The U.S. Air Force Has a Spy Ship — Yes, Ship — in the Persian Gulf

December 30, 2014 0

The U.S. Air Force Has a Spy Ship — Yes, Ship — in the Persian Gulf USNS ‘Invincible’ is in the perfect position to track Iranian missiles by DAVID AXE The...

The U.S. Air Force Has a Spy Ship — Yes, Ship — in the Persian Gulf

USNS ‘Invincible’ is in the perfect position to track Iranian missiles

by DAVID AXE

The U.S. Air Force quietly keeps a small, inconspicuous spy ship in the Persian Gulf, presumably in order to keep an eye on Iran’s missile launches.

Technically speaking, USNS Invincible—a 224-foot vessel displacing a mere 2,800 tons—belongs to Military Sealift Command, the quasi-civilian branch of the Navy that operates America’s military logistics ship and other specialist vessels.

But Invincible is just a hull—unremarkable, painted white and maintained by 18 civilian contractors. It’s what’s inside and atop the hull that really matters. A sophisticated, dual X- and S-band radar called Gray Star that belongs to the Air Force.

No one says much about Invincible or Gray Star. Military Sealift Command refers to the vessel as a “missile range instrumentation ship” whose job it is to “monitor missile launches and collect data.”

The Air Force’s Intelligence, Surveillance and Reconnaissance Agency, in its official history for 2012, lumps Gray Star in with its sea-based systems that collect “scientific and technical data of foreign military capabilities and systems.”

War Is Boring obtained a copy of the history through the Freedom of Information Act.

The word “Iran” does not appear in any official description of Invincible or Gray Star.

But it’s apparent from the ship’s deployments that she spends most of her time keeping tabs on the regime in Tehran—specifically, Iran’s expanding arsenal of medium-range ballistic missiles.

The Air Force ISR Agency admits that Invincible “typically” deploys to Central Command’s area, which includes the Persian Gulf and Indian Ocean. But there’s not a lot of actual evidence of the ship’s presence overseas. The military seems keen to downplay Invincible’s activities.

In May 2012, Invincible—which has no official home port in the U.S.—passed through the Strait of Hormuz into the Persian Gulf in a convoy of U.S. Navy and British vessels. An official photo depicts the transit.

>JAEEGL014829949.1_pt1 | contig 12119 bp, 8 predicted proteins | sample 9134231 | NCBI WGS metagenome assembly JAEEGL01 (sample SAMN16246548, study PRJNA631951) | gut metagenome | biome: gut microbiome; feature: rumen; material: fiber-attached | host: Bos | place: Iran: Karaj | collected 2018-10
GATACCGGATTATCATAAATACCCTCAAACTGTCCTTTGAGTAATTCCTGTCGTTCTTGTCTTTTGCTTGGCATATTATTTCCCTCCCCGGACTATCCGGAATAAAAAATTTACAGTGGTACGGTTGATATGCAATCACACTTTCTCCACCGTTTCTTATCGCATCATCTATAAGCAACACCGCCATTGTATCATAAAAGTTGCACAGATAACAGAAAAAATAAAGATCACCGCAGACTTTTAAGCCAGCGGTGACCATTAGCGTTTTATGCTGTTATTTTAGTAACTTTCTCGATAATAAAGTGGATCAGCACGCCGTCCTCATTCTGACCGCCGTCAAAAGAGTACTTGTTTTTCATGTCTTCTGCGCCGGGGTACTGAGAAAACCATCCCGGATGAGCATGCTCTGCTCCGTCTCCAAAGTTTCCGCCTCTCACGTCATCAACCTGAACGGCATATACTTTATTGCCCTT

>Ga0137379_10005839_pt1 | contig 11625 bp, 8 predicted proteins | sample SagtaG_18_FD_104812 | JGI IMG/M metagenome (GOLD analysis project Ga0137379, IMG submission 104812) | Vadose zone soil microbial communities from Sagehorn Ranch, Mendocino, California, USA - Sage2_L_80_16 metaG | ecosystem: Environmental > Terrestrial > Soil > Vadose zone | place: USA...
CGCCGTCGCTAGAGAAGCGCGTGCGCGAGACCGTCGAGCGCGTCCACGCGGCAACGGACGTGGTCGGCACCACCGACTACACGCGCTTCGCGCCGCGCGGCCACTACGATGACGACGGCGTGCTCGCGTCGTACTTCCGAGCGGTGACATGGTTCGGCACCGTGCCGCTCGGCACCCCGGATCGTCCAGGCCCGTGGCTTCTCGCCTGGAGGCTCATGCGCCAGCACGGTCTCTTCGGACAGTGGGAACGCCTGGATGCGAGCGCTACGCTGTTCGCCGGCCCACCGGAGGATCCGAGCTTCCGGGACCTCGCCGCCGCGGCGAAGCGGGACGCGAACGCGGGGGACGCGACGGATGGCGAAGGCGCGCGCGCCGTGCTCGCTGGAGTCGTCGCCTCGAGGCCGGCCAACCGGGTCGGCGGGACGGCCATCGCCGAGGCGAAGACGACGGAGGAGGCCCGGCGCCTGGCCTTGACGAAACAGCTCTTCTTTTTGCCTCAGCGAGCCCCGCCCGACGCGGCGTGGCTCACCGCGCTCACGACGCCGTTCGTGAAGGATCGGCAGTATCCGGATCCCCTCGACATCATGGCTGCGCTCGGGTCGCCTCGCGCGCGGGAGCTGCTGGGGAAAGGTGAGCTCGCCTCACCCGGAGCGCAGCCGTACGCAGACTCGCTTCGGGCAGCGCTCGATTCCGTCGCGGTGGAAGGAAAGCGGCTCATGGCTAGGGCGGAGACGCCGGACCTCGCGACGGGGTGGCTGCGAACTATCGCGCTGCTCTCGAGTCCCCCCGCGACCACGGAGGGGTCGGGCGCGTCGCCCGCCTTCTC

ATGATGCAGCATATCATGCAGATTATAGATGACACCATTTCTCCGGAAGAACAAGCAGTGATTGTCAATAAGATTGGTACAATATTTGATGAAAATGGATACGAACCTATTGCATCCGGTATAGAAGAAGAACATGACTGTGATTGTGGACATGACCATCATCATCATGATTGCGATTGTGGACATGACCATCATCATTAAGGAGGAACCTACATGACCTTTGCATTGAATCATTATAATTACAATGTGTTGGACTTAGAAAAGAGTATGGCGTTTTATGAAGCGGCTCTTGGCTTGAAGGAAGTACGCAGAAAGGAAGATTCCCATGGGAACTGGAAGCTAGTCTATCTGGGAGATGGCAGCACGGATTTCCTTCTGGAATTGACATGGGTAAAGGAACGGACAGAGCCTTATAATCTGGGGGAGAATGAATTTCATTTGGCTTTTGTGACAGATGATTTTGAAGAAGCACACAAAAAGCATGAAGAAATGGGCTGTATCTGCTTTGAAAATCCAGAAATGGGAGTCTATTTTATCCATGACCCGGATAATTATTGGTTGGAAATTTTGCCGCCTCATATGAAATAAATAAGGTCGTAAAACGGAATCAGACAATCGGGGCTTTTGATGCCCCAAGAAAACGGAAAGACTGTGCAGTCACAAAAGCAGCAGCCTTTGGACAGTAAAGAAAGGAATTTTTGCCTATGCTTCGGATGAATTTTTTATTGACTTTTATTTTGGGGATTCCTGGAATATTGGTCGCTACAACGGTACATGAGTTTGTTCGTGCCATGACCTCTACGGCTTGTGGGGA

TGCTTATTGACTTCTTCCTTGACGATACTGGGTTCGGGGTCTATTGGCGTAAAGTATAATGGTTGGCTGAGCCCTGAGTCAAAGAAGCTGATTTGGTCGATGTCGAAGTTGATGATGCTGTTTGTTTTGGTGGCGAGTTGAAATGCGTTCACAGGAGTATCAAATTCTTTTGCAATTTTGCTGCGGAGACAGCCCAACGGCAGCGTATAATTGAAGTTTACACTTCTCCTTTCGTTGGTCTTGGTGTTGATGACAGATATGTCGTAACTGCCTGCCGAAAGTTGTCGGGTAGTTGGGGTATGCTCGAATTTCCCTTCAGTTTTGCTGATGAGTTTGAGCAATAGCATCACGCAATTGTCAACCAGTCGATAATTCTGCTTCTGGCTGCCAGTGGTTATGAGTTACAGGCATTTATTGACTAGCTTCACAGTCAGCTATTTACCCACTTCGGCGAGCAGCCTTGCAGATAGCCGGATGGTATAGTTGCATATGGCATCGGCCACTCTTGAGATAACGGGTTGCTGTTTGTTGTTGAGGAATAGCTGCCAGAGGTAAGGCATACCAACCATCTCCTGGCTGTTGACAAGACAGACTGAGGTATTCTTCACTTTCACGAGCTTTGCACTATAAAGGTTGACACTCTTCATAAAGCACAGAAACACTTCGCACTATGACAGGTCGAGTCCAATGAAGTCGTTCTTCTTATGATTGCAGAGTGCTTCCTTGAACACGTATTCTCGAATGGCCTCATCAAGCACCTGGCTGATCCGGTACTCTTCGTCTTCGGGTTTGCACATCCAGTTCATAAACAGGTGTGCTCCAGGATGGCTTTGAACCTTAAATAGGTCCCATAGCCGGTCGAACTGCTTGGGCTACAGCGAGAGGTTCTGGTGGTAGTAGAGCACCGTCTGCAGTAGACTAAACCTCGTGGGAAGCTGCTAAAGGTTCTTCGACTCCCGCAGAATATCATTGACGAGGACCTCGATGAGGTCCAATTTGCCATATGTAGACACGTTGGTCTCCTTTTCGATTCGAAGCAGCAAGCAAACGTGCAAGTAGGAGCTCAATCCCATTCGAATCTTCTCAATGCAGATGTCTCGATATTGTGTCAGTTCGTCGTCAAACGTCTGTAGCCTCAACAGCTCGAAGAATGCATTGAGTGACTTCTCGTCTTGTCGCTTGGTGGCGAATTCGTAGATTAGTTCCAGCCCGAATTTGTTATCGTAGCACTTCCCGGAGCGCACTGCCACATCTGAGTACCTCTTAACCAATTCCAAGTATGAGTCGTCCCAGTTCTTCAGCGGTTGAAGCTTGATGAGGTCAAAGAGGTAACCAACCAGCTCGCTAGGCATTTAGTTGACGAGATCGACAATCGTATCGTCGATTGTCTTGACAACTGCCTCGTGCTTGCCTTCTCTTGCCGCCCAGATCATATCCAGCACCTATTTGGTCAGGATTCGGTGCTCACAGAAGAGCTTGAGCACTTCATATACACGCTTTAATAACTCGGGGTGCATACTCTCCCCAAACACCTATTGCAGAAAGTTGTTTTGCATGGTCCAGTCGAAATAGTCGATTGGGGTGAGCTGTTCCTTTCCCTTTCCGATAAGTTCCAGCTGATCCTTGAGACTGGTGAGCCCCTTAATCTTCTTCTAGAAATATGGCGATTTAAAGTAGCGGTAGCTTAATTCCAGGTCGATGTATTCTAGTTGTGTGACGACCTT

U.S. Navy photos

Another official photo from November 2012 shows sailors from the destroyer USS Jason Dunham riding in a small boat to visit Invincible somewhere in the Persian Gulf.

And that’s the last official photograph we have of the Air Force spy ship. Military Sealift Command reveals in its official history for 2013 that Invincible sailed to the Mediterranean in May of that year.

But an online ship-tracking service shows that on July 27, 2013, Invincible was back in the Gulf, sailing 50 miles or so northeast of Bahrain, where the U.S. Fifth Fleet maintains its headquarters. After that date, the spy ship disappeared from online location databases.

Tehran is 650 miles from Bahrain’s capital Manama.

We can reasonably assert that Invincible is still in the Persian Gulf. One user of the LinkedIn social media Website claims he was part of Invincible’s crew as recently as December 2013. He lists his location at that time as Bahrain.

And in the fall of 2014, Invincible’s crew shipped a one-ton package back to the U.S. via a commercial freighter. The crew gave its home address as Manama. The package arrived back in America in October.

Which is a strong indicator that the Air Force’s spy ship with her high-tech Gray Star radar is still on duty near Iran, apparently still watching for Tehran’s missile tests.

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